I have been working in the sports sector for 18 years now and during that time, ironically, my activity levels have gone from running six miles a day, playing various sports and keeping active at weekends to just being active at weekends with family. Why and how has this happened to me after being a “sporty person” all my life? Well ‘life’ just got in the way – full time job, kids, travel, injury, volunteering – you get the picture!
The trend of inactivity and declining participation numbers with age is nothing new – or indeed surprising – but it was brought into sharp focus last week with the launch of Sport England’s new strategy. Over the next four years it will be investing £250 million – nearly a quarter of its budget – into getting the inactive more active.
One thing in particular that caught my eye in the new strategy was the inclusion of a behaviour change model that acknowledges that people – very much like myself – fall in and out of sport as they move through their lives. It’s important, as it recognises different inventions are needed to engage different groups and marks a subtle move to a more tailored, bottom-up investment approach.
So what can be done to tackle inactivity amongst women and girls and is there anything we can learn from community sport?
Research by Sport England shows that for a large majority of women it is down to worrying about being judged by others. Hence the run-away success of its ‘This Girl Can’ campaign, which challenges the preconception that those that do sport are fit and healthy, whereas most of us women, however fit, do jiggle, wiggle and wobble…a little or a lot!
Sport England’s insightful ‘Go Where Women Are’ research explores our current understanding of women, their relevant motivations, barriers and triggers to getting more active. Interestingly, when you look at some of the key principles in the report they mirror exactly the same reasons why Sported member groups are so successful at engaging young people in sport and physical activity. For example, changing the offer to suit the people you are targeting; taking activity into the community; using positivity and encouragement to drive action.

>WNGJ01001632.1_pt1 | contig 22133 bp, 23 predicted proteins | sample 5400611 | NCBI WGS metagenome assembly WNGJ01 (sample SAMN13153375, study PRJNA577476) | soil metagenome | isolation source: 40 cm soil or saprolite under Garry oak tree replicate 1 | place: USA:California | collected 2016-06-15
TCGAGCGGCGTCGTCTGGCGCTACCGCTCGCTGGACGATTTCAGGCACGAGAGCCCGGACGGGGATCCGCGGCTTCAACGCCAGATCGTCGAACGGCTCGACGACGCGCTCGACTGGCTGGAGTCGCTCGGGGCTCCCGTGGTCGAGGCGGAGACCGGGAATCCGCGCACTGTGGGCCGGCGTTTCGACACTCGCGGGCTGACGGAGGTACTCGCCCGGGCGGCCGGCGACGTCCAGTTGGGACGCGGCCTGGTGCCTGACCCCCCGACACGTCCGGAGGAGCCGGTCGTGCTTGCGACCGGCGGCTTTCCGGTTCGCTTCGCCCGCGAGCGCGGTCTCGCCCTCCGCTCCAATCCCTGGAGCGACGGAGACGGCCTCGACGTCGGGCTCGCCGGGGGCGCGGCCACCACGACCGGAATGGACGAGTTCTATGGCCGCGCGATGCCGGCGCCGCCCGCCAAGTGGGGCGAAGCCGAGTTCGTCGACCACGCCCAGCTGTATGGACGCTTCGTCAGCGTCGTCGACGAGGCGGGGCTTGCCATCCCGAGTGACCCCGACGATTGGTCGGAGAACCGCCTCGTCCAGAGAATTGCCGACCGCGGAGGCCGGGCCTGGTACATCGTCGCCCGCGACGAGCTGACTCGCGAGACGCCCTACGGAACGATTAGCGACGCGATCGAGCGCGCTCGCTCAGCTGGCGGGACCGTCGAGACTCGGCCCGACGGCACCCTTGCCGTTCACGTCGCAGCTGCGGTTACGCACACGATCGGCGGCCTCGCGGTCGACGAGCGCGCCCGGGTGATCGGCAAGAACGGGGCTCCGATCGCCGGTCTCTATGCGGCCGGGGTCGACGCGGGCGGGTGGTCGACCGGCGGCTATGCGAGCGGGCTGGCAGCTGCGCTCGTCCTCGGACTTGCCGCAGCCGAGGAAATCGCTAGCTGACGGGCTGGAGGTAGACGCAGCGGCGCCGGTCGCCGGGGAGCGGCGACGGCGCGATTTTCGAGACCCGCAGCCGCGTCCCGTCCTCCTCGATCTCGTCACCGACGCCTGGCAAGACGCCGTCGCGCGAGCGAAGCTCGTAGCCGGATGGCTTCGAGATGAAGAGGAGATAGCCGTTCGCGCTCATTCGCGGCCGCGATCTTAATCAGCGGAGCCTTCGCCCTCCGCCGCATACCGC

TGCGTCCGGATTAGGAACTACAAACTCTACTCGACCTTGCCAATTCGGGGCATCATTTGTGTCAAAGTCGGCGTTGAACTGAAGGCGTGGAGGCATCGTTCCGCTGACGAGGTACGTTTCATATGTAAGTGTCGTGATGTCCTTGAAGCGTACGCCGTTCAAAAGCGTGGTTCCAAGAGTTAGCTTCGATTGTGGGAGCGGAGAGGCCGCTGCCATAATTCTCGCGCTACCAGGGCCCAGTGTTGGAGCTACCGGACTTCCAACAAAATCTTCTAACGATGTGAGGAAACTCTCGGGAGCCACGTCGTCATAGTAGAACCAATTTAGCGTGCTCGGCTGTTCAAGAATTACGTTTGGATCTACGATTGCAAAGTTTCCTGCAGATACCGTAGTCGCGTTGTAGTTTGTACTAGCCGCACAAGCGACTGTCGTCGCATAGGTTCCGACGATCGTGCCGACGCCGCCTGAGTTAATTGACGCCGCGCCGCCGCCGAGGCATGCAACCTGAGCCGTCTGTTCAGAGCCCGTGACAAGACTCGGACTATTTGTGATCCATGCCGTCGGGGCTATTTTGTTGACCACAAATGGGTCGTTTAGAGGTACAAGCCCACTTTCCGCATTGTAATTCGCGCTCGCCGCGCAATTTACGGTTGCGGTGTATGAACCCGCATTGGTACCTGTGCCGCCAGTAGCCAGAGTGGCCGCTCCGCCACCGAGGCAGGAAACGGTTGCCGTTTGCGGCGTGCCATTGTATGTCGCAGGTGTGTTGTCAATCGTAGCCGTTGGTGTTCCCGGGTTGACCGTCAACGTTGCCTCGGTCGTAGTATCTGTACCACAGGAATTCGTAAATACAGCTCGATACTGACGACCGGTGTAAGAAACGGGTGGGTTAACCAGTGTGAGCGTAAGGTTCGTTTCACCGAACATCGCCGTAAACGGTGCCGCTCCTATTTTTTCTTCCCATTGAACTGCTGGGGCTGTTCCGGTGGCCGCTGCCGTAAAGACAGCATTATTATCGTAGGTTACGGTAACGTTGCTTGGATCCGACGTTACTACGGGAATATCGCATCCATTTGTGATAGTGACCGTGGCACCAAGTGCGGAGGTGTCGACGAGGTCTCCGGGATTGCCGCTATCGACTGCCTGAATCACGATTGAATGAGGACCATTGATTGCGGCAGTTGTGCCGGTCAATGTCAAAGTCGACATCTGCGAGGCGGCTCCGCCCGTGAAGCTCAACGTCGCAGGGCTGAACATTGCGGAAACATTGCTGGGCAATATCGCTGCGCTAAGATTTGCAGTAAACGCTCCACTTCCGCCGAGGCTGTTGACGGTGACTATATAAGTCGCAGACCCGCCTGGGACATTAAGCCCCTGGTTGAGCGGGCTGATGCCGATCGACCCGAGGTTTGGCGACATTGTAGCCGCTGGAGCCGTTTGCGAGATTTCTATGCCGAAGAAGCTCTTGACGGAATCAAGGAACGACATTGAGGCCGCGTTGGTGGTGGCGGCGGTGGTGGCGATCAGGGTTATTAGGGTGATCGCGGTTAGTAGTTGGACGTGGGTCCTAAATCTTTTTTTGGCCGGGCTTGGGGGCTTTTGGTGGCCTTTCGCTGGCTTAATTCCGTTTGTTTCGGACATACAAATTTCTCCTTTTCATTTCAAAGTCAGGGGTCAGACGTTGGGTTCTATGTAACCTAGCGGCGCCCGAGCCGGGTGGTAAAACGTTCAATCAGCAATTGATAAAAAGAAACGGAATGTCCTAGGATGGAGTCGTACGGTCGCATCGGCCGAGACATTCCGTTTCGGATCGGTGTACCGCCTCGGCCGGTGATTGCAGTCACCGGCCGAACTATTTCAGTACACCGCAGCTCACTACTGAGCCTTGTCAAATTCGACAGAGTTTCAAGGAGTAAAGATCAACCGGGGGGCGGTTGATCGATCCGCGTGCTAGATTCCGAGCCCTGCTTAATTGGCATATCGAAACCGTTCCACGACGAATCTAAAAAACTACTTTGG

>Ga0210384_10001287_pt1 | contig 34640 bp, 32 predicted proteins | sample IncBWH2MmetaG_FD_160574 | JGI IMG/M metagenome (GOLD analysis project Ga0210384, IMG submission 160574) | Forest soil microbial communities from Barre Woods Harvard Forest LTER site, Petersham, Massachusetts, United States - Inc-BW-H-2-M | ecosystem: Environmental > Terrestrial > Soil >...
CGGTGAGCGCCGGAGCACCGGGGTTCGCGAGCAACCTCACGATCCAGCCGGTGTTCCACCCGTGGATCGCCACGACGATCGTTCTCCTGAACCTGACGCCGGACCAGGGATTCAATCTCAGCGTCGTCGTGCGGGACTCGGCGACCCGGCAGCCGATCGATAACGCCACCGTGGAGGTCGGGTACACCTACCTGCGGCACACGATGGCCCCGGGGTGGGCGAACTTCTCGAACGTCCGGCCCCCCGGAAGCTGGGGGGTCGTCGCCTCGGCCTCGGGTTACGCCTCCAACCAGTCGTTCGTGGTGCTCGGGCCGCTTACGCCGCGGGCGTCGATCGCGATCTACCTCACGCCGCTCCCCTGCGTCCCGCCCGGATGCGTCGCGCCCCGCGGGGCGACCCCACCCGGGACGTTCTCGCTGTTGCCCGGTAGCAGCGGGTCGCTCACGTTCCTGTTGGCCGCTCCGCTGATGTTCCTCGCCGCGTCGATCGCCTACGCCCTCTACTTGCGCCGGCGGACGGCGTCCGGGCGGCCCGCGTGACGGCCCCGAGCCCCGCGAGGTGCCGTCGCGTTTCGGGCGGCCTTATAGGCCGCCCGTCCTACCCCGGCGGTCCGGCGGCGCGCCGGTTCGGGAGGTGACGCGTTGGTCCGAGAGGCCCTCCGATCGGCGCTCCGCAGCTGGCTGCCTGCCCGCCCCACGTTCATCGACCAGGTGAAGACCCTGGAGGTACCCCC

It’s the last principle however, that really hits home – ‘People make or break the experience’. The quality of the overall experience, from the welcome you get when you first walk through the doors to the quality of the actual sporting sessions, really is fundamental. But as one of the softer, more intangible aspects of sporting delivery, unfortunately it’s all too often overlooked.
Provide a positive experience that people enjoy, want to repeat, talk about and recommend to friends, and whether you’re female or male, young or old, instead of “life getting in the way”, people will find a way of getting it into their lives.
Tackling inactivity is a key objective for all home nation governments, so what more can be done to help community groups support this goal? We’d love to know what you think, so please leave your comments, ideas and thoughts below.